Cost Benefit Analysis
This was not a great decision for EPA, but it could have been much worse.
The Court has just now decided the Michigan case, involving EPA’s mercury regulation. As Ann Carlson explained in an earlier post, a lot was at stake in the case. The Court ruled 5-4 against EPA. This passage seems to be key to the Court’s reasoning: One would not say that it is even rational, never mind …CONTINUE READING
EPA is right to include climate impacts on foreign countries in its cost-benefit analysis of regulations.
When a regulation benefits people outside the U.S., should those benefits be counted? Or should a cost-benefit analysis include only positive and negative domestic impacts? As a recent paper by Ted Gayer and Kip Viscusi highlights, EPA has been counting the benefits of restricting carbon emissions for the entire world, not just the U.S. …CONTINUE READING
OIRA should conduct a cost-benefit analysis of its own activities and explore alternatives to its current oversight methods.
A White House office called OIRA polices regulations by other agencies in the executive branch. OIRA essentially performs the role of a traditional regulator – it issues regulations that bind other agencies, and agencies need OIRA approval before they can issue their own regulations. Essentially, then OIRA regulates agencies like EPA the same way that …CONTINUE READING
The regulatory process has become more opaque and less accountable. We need to fix that.
Every year, thousands of law students take a course in administrative law. It’s a great course, and we wish even more students took it. But there’s a risk that students may come away with a vision of the regulatory process that is increasingly disconnected with reality. Worse, the leading judicial opinions on the subject suggest …CONTINUE READING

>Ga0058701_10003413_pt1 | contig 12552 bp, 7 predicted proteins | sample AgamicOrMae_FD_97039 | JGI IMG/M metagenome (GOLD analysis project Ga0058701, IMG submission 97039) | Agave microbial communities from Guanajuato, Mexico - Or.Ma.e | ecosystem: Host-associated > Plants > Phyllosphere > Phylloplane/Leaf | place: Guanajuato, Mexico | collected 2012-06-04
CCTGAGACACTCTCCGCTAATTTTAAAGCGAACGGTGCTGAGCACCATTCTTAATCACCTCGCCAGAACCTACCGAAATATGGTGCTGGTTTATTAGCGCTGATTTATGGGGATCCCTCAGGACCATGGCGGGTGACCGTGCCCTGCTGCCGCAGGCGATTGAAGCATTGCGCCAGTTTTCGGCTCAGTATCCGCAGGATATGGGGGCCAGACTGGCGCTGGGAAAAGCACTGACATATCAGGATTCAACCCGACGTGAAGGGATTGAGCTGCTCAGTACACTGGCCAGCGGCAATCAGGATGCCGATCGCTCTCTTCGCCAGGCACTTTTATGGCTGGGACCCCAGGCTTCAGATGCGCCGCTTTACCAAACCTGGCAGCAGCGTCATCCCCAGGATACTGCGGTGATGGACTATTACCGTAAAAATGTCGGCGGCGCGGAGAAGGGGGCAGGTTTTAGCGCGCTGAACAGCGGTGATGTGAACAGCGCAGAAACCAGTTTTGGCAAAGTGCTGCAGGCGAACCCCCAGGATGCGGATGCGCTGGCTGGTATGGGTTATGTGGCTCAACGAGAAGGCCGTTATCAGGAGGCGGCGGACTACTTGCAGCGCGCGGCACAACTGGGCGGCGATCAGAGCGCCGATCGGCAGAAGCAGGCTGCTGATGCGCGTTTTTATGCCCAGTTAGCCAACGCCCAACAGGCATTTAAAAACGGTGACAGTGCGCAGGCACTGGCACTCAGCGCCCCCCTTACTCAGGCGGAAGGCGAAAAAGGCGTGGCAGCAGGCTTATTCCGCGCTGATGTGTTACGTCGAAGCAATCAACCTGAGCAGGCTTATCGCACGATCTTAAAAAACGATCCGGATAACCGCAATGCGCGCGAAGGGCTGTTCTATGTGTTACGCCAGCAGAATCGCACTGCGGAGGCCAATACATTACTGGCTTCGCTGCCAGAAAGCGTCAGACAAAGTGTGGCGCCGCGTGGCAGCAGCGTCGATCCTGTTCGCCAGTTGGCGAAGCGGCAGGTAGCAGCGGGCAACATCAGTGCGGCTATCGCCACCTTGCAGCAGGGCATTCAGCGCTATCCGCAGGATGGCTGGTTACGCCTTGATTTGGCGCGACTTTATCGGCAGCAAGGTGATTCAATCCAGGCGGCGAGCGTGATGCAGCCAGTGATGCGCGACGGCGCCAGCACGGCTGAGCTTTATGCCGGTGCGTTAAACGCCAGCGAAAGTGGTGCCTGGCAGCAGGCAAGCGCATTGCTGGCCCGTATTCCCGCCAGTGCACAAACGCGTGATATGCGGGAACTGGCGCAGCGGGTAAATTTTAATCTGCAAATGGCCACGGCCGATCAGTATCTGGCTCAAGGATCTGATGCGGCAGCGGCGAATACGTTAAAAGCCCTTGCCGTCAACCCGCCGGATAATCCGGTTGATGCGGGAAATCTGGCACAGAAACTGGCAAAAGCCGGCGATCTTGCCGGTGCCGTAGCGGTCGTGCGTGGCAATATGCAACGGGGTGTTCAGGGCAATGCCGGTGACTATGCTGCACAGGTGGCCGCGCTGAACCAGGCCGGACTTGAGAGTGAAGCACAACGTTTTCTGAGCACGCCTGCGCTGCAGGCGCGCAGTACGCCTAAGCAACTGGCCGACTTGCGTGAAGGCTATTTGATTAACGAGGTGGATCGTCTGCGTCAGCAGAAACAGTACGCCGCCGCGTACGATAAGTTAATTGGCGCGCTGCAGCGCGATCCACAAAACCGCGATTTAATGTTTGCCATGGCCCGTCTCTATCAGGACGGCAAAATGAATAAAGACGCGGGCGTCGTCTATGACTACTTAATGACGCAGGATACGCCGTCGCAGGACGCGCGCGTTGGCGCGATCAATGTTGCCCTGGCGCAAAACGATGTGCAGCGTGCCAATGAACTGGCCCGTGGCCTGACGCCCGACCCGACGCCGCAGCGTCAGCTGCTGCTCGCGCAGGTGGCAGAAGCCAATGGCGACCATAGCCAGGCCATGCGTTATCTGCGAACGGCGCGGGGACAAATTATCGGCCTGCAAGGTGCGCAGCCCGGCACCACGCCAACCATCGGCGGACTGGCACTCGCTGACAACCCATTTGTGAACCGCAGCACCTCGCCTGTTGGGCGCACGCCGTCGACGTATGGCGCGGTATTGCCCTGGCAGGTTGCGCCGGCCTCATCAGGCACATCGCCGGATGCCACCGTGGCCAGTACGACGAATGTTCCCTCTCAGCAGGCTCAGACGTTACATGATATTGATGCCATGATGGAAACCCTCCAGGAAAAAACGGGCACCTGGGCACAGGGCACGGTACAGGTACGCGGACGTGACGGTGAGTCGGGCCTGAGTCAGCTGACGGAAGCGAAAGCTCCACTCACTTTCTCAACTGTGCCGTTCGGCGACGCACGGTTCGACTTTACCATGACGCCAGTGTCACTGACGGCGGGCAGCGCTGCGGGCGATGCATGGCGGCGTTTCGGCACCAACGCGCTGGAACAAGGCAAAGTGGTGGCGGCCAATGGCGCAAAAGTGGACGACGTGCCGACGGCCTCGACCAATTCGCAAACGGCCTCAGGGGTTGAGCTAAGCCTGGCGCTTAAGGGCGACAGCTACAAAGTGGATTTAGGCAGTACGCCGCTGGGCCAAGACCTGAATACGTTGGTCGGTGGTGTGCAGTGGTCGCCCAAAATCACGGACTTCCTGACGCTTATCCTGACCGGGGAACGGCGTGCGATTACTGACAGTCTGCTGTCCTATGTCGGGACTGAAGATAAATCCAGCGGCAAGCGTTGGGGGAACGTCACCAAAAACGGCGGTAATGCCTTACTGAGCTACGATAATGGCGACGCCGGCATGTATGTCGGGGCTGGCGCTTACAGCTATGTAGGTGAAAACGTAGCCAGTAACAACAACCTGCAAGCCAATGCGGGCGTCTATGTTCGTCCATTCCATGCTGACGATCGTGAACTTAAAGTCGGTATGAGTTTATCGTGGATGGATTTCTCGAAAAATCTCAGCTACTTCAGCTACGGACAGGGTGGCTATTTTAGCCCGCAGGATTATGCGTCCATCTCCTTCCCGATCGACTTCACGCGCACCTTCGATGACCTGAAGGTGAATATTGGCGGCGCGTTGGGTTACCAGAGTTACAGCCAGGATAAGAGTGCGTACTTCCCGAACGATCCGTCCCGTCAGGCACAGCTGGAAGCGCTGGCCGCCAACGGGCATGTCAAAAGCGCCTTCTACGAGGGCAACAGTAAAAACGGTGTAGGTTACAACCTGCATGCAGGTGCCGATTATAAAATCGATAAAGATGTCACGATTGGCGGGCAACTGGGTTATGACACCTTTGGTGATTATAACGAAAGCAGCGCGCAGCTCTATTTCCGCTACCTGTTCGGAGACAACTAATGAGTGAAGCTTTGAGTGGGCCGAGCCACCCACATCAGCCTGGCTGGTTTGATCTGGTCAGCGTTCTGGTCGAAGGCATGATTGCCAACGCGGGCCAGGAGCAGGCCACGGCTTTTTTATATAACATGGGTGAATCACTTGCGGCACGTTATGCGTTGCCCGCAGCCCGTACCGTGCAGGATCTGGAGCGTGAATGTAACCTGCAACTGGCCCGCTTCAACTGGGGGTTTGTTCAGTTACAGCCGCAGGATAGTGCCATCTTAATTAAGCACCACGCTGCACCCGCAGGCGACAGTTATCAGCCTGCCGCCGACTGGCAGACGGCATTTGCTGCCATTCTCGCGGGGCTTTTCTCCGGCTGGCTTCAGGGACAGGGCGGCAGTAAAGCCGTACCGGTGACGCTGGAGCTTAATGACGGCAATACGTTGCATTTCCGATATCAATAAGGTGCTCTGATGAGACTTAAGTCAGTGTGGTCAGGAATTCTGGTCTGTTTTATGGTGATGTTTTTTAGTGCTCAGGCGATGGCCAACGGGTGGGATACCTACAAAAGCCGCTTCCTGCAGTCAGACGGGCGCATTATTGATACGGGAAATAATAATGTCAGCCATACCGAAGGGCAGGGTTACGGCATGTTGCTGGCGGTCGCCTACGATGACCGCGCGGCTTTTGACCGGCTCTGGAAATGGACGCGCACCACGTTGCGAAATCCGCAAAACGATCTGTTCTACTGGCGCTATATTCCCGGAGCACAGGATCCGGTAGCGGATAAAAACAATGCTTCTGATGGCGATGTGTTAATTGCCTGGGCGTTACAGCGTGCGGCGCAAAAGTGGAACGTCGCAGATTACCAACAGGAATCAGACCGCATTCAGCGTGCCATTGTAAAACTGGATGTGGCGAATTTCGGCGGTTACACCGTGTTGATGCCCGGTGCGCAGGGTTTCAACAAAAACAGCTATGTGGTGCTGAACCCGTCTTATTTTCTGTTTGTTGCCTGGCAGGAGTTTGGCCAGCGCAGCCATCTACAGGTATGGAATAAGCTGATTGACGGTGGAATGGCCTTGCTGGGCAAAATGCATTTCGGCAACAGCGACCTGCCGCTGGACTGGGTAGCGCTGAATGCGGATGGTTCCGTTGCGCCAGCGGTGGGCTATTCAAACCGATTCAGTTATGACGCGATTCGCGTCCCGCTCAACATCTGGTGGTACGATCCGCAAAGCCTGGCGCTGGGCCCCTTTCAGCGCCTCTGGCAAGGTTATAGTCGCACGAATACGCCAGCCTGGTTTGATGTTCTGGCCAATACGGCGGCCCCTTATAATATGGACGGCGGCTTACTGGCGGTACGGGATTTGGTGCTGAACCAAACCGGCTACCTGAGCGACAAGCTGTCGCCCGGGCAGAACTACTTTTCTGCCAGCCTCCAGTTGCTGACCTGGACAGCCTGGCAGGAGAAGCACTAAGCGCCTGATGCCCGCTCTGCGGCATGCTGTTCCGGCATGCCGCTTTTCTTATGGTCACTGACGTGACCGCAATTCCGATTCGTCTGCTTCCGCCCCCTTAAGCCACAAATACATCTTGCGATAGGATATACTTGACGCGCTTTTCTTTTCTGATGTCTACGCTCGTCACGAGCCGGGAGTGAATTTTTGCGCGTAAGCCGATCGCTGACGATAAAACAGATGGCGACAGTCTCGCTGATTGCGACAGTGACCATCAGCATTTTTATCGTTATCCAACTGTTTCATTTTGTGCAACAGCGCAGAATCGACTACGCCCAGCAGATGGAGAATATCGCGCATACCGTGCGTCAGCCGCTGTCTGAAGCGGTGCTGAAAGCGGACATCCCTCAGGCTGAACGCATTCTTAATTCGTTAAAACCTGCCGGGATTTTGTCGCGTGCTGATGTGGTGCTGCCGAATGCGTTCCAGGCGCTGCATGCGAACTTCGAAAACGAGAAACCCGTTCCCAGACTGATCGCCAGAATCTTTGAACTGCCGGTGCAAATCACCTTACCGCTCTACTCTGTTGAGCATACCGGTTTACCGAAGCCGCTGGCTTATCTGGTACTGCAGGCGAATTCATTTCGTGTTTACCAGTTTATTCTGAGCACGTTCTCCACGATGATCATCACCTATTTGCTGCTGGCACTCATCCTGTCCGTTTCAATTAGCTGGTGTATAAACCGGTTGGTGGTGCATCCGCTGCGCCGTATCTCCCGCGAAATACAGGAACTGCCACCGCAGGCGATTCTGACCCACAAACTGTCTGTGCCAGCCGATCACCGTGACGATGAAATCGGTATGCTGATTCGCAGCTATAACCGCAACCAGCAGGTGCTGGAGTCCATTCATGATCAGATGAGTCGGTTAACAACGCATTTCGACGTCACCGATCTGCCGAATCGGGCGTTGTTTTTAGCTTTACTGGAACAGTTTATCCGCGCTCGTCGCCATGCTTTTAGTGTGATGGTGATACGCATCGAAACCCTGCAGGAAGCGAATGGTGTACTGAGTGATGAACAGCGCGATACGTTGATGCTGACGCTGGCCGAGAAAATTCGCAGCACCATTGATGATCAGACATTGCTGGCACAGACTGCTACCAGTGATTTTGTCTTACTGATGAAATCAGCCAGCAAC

OIRA is staffed by under-trained, over-worked short-termers.
OIRA is an agency whose functions are as mysterious to most people as its name. It doesn’t help much to learn that OIRA stands for Office of Information and Regulatory Affairs. The phrase “regulatory czars” is more informative. OIRA runs the federal government’s regulatory process. Although agencies like EPA are required to have a lot …CONTINUE READING
The new Nordhaus book is good as far as it goes. But its analysis is muddled in crucial respects.
I finally had a chance to read Nordhaus’s new book, The Climate Casino, on a long flight. There are some goods lessons in the book. The book makes the case for serious mitigation, even rhough Nordhaus takes a fairly optimistic view about adaptation. Nordhaus also tells us that “it would be relatively inexpensive to slow …CONTINUE READING
In 2010, an inter-agency task force provided a series of estimates of the “social cost of carbon” to guide government cost-benefit analyses. The estimates vary with the discount rate and the date. For instance, using a 5% discount rate, it would be worth spending hardly anything — only $4.70 — to eliminate a ton of CO2 …CONTINUE READING
In a recent column, George Will uses positive train control as a poster child for the evils of government regulation, while also complaining about the “democracy deficit” of agency regulations. Actually, his two points contradict each other. Positive train control is really an example of democracy in action rather than bureaucratic excess — an automated …CONTINUE READING
For those who are not fans of CBA, its international spread may seem like a worrisome possibility. But for environmentalists, CBA may work out better than it has in the United States.CONTINUE READING
Many people are worried that a high national debt imposes a burden on future generations, though not all economists agree. But carbon emissions are also a burden on later generations — the CO2 will stay in the atmosphere many decades to come, causing damaging climate change. If we’re worried about burdens on later generations, is …CONTINUE READING